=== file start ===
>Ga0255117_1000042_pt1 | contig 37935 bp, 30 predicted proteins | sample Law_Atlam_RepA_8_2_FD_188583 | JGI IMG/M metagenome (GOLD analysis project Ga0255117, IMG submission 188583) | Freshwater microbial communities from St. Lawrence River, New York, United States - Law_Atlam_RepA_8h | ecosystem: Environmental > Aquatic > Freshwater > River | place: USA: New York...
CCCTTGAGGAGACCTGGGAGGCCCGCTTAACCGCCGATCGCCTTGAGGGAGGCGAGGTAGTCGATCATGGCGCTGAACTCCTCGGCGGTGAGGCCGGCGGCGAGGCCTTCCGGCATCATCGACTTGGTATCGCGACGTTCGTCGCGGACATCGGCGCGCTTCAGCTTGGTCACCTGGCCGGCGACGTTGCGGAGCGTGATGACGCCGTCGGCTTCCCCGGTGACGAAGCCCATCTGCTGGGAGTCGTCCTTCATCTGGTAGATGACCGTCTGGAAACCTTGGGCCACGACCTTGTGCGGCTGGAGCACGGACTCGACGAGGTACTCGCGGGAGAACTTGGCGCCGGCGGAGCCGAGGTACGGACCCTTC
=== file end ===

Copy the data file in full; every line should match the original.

>Ga0255117_1000042_pt1 | contig 37935 bp, 30 predicted proteins | sample Law_Atlam_RepA_8_2_FD_188583 | JGI IMG/M metagenome (GOLD analysis project Ga0255117, IMG submission 188583) | Freshwater microbial communities from St. Lawrence River, New York, United States - Law_Atlam_RepA_8h | ecosystem: Environmental > Aquatic > Freshwater > River | place: USA: New York...
CCCTTGAGGAGACCTGGGAGGCCCGCTTAACCGCCGATCGCCTTGAGGGAGGCGAGGTAGTCGATCATGGCGCTGAACTCCTCGGCGGTGAGGCCGGCGGCGAGGCCTTCCGGCATCATCGACTTGGTATCGCGACGTTCGTCGCGGACATCGGCGCGCTTCAGCTTGGTCACCTGGCCGGCGACGTTGCGGAGCGTGATGACGCCGTCGGCTTCCCCGGTGACGAAGCCCATCTGCTGGGAGTCGTCCTTCATCTGGTAGATGACCGTCTGGAAACCTTGGGCCACGACCTTGTGCGGCTGGAGCACGGACTCGACGAGGTACTCGCGGGAGAACTTGGCGCCGGCGGAGCCGAGGTACGGACCCTTC